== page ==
On June 26, 2015, a decision from the United States Supreme Court legalised same-sex marriage. Justice Anthony Kennedy wrote in the majority opinion, “Many who deem same-sex marriage to be wrong reach that conclusion based on decent and honorable religious or philosophical premises, and neither they nor their beliefs are disparaged here. But when that sincere, personal opposition becomes enacted law and public policy, the necessary consequence is to put the imprimatur of the State itself on an exclusion that soon demeans or stigmatizes those whose own liberty is then denied. Under the Constitution, same-sex couples seek in marriage the same legal treatment as opposite-sex couples, and it would disparage their choices and diminish their personhood to deny them this right.”
The laws surrounding adoption for same sex couples, however, still aren’t so cut and dry. In Washington State, Supreme Court Justice Mary Yu has presided over more than 1,000 adoption ceremonies for gay, lesbian, and straight couples during the past 15 years.
“It’s almost a form of ministry. And just as you would come to the church to have a baptism, or confirmation, or any of the sacraments, you are taking a moment and marking it as significant in your life and in your tradition. I have to admit it has felt like a sense of ministry,” said Justice Yu about performing these adoption ceremonies.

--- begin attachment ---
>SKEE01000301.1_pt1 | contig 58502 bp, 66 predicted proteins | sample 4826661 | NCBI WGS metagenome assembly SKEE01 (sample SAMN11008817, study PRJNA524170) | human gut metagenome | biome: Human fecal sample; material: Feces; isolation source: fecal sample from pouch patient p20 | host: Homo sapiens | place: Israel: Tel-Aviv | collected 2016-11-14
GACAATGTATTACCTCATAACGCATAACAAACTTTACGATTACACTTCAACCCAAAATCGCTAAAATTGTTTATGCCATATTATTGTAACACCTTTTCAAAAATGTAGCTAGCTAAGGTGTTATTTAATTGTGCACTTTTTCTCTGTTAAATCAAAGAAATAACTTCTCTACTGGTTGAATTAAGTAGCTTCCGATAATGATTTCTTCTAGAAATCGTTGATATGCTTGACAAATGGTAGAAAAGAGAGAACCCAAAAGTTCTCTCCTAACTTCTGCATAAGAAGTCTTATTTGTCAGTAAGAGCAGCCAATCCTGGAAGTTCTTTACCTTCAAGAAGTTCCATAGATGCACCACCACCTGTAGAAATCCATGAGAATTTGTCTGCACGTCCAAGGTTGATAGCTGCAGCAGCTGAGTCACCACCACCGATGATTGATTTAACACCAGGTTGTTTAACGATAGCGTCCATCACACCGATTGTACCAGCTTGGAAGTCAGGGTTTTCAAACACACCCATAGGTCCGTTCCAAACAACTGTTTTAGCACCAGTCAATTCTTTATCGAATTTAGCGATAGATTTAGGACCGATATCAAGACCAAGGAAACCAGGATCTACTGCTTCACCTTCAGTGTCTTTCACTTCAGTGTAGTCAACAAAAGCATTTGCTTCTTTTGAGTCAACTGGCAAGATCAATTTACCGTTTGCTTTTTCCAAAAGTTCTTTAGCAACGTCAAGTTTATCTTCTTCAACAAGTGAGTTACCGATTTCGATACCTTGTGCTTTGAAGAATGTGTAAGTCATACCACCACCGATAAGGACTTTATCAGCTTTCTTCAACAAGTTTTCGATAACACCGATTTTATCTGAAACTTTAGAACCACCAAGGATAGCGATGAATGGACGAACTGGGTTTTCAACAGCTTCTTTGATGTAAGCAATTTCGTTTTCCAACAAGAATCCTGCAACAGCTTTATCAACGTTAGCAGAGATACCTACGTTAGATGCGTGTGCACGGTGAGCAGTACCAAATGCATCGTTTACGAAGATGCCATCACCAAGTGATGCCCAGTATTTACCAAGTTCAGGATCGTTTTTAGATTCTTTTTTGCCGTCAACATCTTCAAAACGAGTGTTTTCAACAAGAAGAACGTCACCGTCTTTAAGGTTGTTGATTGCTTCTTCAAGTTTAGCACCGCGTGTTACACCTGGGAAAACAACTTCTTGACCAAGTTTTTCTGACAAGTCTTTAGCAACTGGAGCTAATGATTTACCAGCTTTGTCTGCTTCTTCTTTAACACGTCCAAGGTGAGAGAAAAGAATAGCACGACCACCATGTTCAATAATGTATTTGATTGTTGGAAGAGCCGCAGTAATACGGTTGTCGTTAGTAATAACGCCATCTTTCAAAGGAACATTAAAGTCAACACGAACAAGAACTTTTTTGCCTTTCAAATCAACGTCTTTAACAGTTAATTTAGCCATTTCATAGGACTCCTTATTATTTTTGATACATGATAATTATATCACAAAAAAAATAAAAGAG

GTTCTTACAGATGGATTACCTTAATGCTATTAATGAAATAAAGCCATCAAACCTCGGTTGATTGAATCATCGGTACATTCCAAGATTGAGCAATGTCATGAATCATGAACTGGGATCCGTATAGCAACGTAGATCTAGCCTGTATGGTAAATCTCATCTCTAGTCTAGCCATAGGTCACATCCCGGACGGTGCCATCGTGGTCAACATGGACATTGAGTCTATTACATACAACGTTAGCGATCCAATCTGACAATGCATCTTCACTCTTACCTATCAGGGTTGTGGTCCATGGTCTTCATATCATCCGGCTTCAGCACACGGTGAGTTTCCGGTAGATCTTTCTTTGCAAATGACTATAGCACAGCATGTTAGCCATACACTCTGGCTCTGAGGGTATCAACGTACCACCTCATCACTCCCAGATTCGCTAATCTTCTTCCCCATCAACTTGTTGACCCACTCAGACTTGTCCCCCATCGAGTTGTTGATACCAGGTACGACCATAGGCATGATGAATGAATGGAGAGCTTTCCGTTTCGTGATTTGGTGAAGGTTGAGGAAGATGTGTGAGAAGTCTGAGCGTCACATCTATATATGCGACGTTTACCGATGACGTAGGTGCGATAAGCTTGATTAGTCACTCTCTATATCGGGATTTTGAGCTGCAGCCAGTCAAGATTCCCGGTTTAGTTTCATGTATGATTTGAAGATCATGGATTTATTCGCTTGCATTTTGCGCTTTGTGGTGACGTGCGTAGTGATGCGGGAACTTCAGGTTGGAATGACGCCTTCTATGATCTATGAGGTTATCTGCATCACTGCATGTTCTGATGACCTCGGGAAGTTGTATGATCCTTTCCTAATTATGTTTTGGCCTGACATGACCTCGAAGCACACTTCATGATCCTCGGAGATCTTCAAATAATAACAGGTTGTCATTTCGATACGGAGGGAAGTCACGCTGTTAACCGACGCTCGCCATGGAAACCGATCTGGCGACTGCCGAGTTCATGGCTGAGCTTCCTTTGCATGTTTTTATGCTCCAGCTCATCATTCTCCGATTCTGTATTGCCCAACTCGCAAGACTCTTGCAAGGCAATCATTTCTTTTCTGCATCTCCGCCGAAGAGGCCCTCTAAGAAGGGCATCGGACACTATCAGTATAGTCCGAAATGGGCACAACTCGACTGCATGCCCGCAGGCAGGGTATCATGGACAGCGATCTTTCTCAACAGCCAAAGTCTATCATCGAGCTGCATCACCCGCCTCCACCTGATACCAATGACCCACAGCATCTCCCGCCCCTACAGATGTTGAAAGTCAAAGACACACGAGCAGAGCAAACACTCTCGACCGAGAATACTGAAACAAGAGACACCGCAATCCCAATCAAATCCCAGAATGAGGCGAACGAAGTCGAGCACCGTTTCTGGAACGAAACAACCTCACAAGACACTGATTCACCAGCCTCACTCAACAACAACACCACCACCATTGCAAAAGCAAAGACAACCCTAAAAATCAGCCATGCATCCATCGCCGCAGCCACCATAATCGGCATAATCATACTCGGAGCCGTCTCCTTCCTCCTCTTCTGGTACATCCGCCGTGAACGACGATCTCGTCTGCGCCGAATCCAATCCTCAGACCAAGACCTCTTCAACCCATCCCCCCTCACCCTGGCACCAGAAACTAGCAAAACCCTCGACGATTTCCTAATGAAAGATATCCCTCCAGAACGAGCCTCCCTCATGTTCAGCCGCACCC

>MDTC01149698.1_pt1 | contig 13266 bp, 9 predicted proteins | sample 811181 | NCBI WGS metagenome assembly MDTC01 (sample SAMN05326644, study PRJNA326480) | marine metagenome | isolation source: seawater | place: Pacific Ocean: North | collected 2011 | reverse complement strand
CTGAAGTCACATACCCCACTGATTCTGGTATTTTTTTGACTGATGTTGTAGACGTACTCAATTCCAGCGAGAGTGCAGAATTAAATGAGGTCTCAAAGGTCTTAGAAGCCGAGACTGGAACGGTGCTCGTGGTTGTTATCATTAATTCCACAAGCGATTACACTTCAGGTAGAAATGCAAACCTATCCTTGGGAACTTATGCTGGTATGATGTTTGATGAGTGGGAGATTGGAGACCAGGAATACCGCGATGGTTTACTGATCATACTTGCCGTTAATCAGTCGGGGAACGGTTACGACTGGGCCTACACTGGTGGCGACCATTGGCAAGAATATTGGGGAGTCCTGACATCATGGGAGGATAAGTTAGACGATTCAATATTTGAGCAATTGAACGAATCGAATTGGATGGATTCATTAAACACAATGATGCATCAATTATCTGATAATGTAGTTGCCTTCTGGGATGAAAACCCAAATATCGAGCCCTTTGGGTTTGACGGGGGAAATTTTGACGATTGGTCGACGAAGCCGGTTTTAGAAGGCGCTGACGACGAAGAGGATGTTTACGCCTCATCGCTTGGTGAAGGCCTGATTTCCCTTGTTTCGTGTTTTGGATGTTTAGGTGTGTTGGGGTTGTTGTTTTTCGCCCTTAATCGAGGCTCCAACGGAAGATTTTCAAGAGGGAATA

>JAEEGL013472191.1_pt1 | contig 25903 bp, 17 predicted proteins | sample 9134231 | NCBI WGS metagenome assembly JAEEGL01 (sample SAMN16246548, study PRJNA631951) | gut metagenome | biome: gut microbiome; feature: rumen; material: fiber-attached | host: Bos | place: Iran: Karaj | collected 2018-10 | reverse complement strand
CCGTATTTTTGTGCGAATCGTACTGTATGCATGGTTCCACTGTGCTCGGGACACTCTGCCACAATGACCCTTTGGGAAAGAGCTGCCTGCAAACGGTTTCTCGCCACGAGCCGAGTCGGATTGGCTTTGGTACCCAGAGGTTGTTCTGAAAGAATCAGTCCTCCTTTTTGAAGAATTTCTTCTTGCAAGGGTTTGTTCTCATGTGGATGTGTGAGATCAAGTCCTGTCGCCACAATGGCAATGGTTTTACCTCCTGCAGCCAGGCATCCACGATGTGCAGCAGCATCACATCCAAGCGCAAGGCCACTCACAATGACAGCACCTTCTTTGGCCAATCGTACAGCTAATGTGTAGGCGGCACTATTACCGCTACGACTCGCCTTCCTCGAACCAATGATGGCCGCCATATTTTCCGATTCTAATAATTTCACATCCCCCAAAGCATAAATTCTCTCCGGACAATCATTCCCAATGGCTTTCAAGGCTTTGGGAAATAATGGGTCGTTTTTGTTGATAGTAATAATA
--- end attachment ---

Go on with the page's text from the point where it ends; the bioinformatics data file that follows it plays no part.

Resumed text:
Meanwhile, across the country, Jessie and Cooper Odell fought for years in the Florida state courts for the right to adopt their son, George. “To be perfectly honest, I didn’t plan on having any children. And something changed and I just felt the need to be a daddy. At that point, I couldn’t adopt because it was illegal in the state of Florida to adopt. So we like everybody else continued struggling, fighting back and forth with all the people in the state until it finally got to a point where it did happen. It was 2011,” said Jessie.
Justice Yu says that she will stop performing adoption ceremonies at the end of the summer and let other Washington State judges take over. Jessie and Cooper Odell now live in Alabama and hope to find a way to adopt another child soon.
Kirsten Jusewicz-Haidle produce the story. Thanks to Joshua McNichols and KUOW in Seattle for sharing the interview with Associate Justice Mary Yu. Life of the Law’s Managing Editor Ashley Cleek interviewed Jessie Odell.